Pervez Musharraf, the President of Pakistan, will step down as army chief if he wins the presidential election again, government officials said Tuesday.
The announcement made in the Supreme Court was the first clear official statement that Pakistan's military leader plans to contest the upcoming election while in uniform, then relinquish it afterward.
Musharraf, who took power in a 1999 coup and has seen his popularity slide in recent months after a failed attempt to sack Pakistan's top judge, currently holds the office of both president and army chief.
Critics also cite a resurgence of Taliban and al-Qaida militants along the Afghan border as reasons why he should stand down from the army post, the main source of his power.
His current presidential term expires Nov. 15. He is expected to seek another five-term year in a vote by all provincial and national lawmakers by Oct. 15. Many experts say that retaining the army position into the next term would violate Pakistan's constitution.
"If elected for the second term as president, Gen. Pervez Musharraf shall relinquish charge of the office of the chief of army staff soon after election, but before taking the oath of office of the president of Pakistan for the next term," government attorney Sharifuddin Pirzada said.
Pirzada read the statement in the Supreme Court as it heard petitions that challenge Musharraf's holding of both offices and his eligibility for the presidential election.
Pirzada added that Musharraf's nomination paper for the election would be scrutinized by the chief election commissioner "independently and in accordance with the law."
On Monday, the Election Commission announced a rule change that apparently opened the way for the general to seek a new presidential term without resigning first as army chief - a move condemned by the opposition as illegal.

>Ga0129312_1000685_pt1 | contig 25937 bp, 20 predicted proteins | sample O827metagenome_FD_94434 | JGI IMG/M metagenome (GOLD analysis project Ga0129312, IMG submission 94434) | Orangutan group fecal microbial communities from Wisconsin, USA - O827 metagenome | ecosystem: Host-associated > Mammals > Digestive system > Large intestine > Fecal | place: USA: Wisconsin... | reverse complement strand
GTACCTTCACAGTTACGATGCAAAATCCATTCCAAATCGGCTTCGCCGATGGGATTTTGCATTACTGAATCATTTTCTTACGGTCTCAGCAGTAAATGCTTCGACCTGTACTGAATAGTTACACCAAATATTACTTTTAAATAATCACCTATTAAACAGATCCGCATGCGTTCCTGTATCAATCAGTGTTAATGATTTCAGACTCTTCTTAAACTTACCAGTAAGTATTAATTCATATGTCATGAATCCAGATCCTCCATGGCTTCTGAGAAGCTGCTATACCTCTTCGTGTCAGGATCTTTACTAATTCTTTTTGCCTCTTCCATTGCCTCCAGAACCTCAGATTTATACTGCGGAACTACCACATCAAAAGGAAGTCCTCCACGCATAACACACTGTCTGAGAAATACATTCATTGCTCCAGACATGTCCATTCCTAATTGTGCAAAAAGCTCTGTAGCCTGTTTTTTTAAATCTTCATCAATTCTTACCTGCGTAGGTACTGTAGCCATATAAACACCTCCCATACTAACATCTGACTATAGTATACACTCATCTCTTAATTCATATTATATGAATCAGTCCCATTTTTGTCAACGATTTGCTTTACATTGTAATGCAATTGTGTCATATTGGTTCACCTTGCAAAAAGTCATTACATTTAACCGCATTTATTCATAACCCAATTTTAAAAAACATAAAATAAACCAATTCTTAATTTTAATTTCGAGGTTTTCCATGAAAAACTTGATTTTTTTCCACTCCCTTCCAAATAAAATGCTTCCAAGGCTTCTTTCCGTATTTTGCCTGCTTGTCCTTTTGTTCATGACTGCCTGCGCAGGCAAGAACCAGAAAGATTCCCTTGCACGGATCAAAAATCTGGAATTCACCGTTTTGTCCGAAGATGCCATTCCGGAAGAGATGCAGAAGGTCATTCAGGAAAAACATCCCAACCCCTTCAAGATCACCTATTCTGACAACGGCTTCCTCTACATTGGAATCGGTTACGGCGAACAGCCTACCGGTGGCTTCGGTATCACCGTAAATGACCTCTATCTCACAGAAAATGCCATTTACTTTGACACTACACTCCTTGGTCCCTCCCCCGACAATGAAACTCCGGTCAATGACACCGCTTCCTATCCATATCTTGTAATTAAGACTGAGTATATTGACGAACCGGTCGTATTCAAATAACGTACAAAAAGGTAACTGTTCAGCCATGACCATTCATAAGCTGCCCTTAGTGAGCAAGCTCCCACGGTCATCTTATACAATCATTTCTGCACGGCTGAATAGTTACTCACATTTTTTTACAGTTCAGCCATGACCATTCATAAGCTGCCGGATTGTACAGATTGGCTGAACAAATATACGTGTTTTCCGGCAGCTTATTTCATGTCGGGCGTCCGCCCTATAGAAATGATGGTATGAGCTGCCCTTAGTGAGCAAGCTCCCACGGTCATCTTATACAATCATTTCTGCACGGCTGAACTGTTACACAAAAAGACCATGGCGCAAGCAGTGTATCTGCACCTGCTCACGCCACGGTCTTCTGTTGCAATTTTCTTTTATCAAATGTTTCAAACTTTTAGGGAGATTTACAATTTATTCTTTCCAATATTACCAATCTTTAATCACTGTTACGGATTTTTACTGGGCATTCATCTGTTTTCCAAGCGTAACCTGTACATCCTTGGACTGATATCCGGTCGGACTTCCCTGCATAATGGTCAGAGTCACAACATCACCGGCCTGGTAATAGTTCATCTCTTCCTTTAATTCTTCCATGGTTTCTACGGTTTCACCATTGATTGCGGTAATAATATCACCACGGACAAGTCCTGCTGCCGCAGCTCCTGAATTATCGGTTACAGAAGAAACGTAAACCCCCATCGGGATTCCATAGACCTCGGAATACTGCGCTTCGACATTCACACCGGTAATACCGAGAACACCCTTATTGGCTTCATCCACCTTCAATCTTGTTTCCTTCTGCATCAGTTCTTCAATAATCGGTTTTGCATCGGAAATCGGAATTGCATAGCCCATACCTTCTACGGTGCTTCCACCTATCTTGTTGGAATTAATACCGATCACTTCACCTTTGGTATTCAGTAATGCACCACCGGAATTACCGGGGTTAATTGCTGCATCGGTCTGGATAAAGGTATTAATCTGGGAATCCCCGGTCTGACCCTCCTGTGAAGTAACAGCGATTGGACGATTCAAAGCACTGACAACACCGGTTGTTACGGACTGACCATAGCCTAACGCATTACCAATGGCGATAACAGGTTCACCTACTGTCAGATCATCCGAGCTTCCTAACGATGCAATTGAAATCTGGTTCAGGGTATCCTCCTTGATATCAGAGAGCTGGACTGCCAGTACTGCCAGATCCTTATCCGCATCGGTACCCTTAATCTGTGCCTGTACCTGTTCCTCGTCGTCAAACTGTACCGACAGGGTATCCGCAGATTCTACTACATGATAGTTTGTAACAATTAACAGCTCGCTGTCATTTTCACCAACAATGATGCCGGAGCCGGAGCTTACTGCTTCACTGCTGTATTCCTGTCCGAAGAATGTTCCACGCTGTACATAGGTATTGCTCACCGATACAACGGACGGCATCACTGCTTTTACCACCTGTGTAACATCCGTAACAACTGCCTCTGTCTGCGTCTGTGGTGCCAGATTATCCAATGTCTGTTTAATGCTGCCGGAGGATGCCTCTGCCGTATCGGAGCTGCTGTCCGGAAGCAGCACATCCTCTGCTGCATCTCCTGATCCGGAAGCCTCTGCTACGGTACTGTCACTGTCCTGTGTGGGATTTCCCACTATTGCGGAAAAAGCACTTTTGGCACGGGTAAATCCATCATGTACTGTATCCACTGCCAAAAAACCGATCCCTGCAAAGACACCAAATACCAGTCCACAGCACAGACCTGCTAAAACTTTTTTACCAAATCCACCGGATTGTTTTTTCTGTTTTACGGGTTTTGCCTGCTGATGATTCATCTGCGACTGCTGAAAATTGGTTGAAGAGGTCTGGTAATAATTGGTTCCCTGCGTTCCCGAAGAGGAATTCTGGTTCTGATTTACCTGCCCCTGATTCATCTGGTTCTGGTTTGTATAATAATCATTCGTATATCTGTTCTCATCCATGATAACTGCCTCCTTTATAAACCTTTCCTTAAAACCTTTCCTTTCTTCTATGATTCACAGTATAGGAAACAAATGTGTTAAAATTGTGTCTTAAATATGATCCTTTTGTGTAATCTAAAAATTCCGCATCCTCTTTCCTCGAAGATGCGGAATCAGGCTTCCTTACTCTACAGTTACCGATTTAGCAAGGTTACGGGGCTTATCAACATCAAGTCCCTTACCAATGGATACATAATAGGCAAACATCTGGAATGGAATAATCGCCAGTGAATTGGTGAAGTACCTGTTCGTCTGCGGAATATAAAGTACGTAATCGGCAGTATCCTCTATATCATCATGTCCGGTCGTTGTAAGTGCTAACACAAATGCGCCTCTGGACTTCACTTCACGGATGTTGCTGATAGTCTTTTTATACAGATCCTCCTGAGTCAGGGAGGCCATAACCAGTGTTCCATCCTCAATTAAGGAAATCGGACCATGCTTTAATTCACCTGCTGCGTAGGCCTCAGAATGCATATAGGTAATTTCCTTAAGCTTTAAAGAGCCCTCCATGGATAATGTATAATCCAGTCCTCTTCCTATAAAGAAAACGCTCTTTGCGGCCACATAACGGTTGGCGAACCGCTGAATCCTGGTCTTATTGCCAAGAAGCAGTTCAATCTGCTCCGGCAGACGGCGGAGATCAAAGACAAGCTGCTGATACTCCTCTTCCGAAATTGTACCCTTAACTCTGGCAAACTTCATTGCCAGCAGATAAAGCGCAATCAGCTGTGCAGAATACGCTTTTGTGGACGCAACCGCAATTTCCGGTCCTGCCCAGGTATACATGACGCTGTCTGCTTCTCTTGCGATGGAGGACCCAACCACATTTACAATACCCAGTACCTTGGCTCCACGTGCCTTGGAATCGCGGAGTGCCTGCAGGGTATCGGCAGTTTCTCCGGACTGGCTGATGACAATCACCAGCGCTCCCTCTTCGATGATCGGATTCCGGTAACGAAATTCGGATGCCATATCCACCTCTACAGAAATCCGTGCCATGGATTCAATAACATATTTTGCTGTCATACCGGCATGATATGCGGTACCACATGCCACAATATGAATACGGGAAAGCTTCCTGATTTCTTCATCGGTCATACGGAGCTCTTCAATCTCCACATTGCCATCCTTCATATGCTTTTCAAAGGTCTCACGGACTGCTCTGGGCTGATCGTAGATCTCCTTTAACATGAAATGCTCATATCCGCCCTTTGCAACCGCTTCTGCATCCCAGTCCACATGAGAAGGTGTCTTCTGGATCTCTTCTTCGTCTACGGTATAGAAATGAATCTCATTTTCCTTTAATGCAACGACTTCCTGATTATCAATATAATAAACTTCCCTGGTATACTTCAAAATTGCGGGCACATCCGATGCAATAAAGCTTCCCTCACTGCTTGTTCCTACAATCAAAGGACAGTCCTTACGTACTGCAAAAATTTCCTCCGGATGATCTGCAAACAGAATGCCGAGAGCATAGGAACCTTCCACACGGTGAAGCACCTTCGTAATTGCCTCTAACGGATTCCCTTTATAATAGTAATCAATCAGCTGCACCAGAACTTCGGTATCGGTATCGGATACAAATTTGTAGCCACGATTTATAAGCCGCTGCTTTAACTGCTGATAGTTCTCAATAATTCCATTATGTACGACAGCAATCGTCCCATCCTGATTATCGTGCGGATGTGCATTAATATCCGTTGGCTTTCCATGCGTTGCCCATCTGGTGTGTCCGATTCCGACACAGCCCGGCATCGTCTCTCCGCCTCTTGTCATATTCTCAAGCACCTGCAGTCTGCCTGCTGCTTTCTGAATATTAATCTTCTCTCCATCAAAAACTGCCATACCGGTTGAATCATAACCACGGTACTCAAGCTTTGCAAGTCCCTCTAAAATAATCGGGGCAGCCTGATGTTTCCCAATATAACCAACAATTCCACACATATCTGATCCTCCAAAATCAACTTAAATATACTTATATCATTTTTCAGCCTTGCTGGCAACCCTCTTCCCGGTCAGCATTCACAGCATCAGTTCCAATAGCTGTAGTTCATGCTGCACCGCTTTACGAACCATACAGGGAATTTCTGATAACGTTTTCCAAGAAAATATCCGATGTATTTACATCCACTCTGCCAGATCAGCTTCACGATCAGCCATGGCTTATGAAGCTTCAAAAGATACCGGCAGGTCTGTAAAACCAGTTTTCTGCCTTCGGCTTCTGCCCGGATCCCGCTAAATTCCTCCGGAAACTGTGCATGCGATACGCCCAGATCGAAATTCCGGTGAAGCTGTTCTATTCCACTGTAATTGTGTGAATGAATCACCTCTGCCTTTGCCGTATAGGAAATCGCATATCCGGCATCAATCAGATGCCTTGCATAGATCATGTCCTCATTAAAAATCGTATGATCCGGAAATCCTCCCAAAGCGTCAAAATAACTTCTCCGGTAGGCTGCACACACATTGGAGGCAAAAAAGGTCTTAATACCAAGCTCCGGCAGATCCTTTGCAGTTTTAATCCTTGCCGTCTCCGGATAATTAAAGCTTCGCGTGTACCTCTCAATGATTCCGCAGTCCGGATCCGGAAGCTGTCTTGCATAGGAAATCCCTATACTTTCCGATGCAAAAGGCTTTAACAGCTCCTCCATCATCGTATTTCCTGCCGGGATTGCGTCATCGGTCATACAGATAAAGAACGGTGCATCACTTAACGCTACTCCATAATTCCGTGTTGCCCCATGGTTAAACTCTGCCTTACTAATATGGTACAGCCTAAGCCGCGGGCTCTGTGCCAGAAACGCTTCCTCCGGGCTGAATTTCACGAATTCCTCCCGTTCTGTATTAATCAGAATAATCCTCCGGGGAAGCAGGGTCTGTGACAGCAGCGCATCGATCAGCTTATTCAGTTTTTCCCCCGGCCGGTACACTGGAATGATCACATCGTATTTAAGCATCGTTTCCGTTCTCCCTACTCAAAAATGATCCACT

Although critics will oppose Musharraf's retention of the uniform as he maneuvers to extend his rule, his decision to eventually step down as army chief is likely to be welcomed as a move toward greater democracy.
For months Musharraf has been negotiating with exiled former Prime Minister Benazir Bhutto over a possible power-sharing deal, but negotiations have snagged amid opposition from right-wingers in the ruling party who could be eclipsed if Bhutto makes a triumphant return, which she plans to do on Oct. 18.
Although Musharraf's move could be viewed as a compromise, the initial reaction from Bhutto's party was frosty.
Raza Rabbani, a senior party leader, said it negated the spirit of the constitution. "We don't accept it," he said, adding that the current assemblies had no "moral mandate" to elect Musharraf as the president.
Opposition parties are demanding that Musharraf seek election from a new batch of lawmakers after parliamentary elections due by January 2008 rather than from the current assemblies that were elected in flawed polls in 2002 and are about to be dissolved.
The party of Nawaz Sharif, the prime minister ousted in Musharraf's 1999 coup and blocked last week from returning to Pakistan to campaign against the military leader, reiterated its total opposition to Musharraf.
"He is blackmailing. This is a threat from him. He is saying that first you elect me as the president and then I will quit as the army chief. We reject this conditional offer and reaffirm our resolve that we will force him to quit as the president and the army chief," said Zafar Ali Shah, a senior party leader.
Mahdi Hassan, a Pakistani political analyst, said Musharraf was yielding _ reluctantly _ to growing domestic and international pressure to restore full civilian rule.
"Musharraf's real power base is the army, and he does not want to quit as the army chief before getting another five-year term as the president," he said. "Sooner or later he has to do it."
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